Seller accept lower bid

UPDATED: Sep 28, 2017

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Seller accept lower bid

Can a seller accept a lower bid that is offered on a home… I recently put a $183,000 and no closing with 10 down bid on a home going for $179,500 and just found out that an offer of $179,500 was accepted? How can this happen?

Asked on September 28, 2017 under Real Estate Law, Ohio


SJZ, Member, New York Bar / FreeAdvice Contributing Attorney

Answered 5 years ago | Contributor

If they had entered into a contract with you, they could not: once they sign the contract, they are obligated or bound to it, and if they won't comply with the contract, you could sue for breach of contract.
However, if they had not actually accepted your offer and signed the contract, they are free to take a lower offer: there is no law requiring the seller to take the higher offer or the earlier offer. Rather, sellers have considerable freedom as to which offer they will take. I took the lower offer for my own home, for example; while it was around 4 or 5% less, it came from people with a much more stable income (a regular salary, and not commissions), had a larger deposit, and was a conventional, not FHA loan, all of which made the deal look more "solid" and likely to go through; that was worth giving up some money for. So sellers can look beyond the sale price to decide what offer to take.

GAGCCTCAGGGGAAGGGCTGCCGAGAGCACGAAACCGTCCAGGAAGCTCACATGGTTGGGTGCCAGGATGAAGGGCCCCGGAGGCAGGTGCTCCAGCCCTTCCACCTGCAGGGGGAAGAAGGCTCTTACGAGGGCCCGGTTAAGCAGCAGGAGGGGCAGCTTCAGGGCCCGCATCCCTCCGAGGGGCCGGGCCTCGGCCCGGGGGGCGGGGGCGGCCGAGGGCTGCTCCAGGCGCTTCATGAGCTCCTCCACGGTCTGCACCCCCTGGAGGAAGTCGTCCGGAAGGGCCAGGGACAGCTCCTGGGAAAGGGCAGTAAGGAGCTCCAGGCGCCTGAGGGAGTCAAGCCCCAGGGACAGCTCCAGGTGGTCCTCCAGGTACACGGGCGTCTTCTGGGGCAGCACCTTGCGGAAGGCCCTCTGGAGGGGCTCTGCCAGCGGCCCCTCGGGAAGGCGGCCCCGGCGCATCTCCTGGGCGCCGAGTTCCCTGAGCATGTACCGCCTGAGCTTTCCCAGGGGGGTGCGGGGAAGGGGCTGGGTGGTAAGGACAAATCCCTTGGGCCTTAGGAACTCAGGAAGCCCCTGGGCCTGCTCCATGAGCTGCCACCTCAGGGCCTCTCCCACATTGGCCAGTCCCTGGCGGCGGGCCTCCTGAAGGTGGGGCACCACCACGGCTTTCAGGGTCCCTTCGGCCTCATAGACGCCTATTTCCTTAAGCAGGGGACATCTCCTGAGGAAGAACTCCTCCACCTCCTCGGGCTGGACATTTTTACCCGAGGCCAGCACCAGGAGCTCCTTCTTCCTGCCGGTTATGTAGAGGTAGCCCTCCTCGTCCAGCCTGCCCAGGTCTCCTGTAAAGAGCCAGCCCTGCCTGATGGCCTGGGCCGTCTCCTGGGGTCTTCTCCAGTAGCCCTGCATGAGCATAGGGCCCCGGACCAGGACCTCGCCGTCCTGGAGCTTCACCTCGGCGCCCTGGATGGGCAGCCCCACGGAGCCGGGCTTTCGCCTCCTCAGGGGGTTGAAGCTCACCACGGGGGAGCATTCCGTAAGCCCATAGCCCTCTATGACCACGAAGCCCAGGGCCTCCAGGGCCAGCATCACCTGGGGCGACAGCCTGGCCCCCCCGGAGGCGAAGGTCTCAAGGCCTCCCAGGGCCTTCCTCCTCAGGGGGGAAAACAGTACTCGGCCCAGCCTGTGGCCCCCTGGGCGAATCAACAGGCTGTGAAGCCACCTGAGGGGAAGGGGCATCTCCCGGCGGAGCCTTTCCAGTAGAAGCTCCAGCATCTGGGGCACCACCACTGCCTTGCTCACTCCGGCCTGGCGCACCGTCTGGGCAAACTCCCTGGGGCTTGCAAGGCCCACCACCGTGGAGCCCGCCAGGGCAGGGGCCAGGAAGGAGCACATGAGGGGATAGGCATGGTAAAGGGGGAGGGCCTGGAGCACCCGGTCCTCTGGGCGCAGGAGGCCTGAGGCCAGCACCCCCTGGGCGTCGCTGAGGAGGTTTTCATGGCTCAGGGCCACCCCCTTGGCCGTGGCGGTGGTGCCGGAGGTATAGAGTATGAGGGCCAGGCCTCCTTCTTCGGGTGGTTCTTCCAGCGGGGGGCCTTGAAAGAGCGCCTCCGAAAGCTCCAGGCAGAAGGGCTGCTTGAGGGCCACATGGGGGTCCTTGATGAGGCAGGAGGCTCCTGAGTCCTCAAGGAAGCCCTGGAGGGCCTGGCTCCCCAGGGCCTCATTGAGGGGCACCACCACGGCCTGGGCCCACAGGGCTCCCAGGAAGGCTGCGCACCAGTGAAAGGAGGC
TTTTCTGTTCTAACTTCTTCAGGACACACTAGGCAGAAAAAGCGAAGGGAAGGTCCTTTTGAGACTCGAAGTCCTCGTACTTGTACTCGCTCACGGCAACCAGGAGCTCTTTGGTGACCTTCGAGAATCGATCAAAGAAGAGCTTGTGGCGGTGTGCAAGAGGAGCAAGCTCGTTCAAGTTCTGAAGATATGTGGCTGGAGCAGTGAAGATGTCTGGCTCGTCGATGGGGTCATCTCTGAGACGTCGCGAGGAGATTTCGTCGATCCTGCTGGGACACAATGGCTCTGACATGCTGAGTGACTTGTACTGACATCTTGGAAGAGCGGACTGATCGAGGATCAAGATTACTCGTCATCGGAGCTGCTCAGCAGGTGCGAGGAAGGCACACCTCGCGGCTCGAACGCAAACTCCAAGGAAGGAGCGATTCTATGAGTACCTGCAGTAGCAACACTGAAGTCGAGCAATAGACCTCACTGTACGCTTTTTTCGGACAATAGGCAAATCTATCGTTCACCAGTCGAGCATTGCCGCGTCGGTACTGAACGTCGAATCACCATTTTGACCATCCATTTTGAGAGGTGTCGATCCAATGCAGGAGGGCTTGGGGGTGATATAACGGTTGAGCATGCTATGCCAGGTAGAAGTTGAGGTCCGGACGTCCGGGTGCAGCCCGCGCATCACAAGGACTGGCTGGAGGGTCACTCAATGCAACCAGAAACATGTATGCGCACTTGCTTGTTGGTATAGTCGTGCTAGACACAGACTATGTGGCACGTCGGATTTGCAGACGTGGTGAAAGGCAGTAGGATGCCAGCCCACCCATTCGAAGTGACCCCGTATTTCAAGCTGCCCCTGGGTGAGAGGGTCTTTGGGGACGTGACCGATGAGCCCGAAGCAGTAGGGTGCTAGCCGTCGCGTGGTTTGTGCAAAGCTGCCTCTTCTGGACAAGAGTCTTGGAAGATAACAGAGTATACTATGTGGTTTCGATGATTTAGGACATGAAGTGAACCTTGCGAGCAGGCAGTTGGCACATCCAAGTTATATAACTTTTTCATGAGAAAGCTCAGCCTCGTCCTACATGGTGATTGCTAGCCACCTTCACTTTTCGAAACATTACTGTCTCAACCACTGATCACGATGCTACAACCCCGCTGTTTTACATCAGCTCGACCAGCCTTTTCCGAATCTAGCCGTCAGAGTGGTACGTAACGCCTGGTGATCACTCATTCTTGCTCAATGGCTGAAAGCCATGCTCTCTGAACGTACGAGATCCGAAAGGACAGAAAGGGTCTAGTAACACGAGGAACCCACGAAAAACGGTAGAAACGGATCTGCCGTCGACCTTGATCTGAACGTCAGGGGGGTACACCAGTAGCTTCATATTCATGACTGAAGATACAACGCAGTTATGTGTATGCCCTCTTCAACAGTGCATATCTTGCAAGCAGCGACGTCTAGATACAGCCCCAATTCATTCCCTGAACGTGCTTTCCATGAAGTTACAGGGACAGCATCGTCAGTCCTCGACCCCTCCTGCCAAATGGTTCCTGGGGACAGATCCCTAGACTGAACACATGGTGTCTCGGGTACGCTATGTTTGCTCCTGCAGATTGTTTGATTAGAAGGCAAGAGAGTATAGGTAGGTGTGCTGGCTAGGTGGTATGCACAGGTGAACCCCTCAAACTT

IMPORTANT NOTICE: The Answer(s) provided above are for general information only. The attorney providing the answer was not serving as the attorney for the person submitting the question or in any attorney-client relationship with such person. Laws may vary from state to state, and sometimes change. Tiny variations in the facts, or a fact not set forth in a question, often can change a legal outcome or an attorney's conclusion. Although has verified the attorney was admitted to practice law in at least one jurisdiction, he or she may not be authorized to practice law in the jurisdiction referred to in the question, nor is he or she necessarily experienced in the area of the law involved. Unlike the information in the Answer(s) above, upon which you should NOT rely, for personal advice you can rely upon we suggest you retain an attorney to represent you.

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